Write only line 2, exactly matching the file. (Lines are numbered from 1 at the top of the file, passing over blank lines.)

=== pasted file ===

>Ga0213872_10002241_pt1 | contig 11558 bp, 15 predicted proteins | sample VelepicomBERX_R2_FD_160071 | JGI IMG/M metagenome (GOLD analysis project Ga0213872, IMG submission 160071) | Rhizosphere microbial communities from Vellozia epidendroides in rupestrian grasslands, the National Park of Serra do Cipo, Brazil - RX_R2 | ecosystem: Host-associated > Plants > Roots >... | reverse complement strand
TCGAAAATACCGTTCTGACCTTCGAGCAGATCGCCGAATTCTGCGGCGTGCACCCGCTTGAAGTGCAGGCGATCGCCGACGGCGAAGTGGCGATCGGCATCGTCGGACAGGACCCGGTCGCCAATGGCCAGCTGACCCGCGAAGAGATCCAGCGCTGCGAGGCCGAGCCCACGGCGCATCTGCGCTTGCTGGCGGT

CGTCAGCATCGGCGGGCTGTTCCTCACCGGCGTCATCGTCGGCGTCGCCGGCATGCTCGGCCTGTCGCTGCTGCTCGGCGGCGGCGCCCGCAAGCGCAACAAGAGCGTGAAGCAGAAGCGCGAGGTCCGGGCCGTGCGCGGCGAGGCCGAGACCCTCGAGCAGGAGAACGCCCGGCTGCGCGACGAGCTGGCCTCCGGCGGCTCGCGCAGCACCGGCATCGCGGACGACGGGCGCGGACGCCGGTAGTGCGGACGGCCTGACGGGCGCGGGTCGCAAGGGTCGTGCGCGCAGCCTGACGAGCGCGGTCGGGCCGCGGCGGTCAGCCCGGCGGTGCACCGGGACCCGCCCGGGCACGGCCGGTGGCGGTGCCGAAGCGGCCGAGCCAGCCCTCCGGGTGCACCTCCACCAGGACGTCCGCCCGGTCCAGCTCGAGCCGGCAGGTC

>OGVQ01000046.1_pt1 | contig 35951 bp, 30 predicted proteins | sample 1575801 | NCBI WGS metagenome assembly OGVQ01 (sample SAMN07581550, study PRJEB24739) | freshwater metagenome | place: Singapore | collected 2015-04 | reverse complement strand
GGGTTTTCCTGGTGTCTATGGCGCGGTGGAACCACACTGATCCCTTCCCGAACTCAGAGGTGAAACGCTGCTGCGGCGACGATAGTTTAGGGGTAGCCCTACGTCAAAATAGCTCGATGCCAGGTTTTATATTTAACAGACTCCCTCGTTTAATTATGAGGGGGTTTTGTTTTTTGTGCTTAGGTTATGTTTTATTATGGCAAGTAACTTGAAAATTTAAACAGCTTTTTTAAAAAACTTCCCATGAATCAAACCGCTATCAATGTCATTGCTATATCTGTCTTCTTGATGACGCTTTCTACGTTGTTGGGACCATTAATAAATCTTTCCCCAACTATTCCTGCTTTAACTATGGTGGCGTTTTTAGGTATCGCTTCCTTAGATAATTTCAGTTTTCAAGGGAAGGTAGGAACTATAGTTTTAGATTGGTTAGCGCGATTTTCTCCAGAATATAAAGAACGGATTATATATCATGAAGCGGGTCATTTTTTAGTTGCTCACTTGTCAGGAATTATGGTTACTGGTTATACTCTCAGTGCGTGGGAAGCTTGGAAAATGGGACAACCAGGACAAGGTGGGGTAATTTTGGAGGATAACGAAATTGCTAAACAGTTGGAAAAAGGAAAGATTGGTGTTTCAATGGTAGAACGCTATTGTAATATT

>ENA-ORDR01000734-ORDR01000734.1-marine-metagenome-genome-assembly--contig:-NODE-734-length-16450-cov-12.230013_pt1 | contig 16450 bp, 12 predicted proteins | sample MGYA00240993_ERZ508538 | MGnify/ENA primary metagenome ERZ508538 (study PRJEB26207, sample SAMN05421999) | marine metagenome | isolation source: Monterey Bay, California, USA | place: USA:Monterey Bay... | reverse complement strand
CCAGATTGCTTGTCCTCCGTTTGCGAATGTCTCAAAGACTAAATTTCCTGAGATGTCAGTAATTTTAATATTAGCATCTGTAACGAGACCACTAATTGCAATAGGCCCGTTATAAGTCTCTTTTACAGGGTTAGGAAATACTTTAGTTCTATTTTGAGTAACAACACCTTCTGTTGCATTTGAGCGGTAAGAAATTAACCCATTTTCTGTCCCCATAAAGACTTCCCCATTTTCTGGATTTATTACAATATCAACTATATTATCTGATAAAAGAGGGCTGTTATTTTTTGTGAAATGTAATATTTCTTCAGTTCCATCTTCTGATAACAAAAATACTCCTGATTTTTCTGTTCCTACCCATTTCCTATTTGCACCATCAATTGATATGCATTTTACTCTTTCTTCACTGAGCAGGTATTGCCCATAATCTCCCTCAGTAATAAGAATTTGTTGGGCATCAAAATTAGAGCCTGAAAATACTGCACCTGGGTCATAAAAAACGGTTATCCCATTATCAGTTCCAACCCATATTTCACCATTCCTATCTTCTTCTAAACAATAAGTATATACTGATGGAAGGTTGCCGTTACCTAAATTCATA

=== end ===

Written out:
TCGAAAATACCGTTCTGACCTTCGAGCAGATCGCCGAATTCTGCGGCGTGCACCCGCTTGAAGTGCAGGCGATCGCCGACGGCGAAGTGGCGATCGGCATCGTCGGACAGGACCCGGTCGCCAATGGCCAGCTGACCCGCGAAGAGATCCAGCGCTGCGAGGCCGAGCCCACGGCGCATCTGCGCTTGCTGGCGGT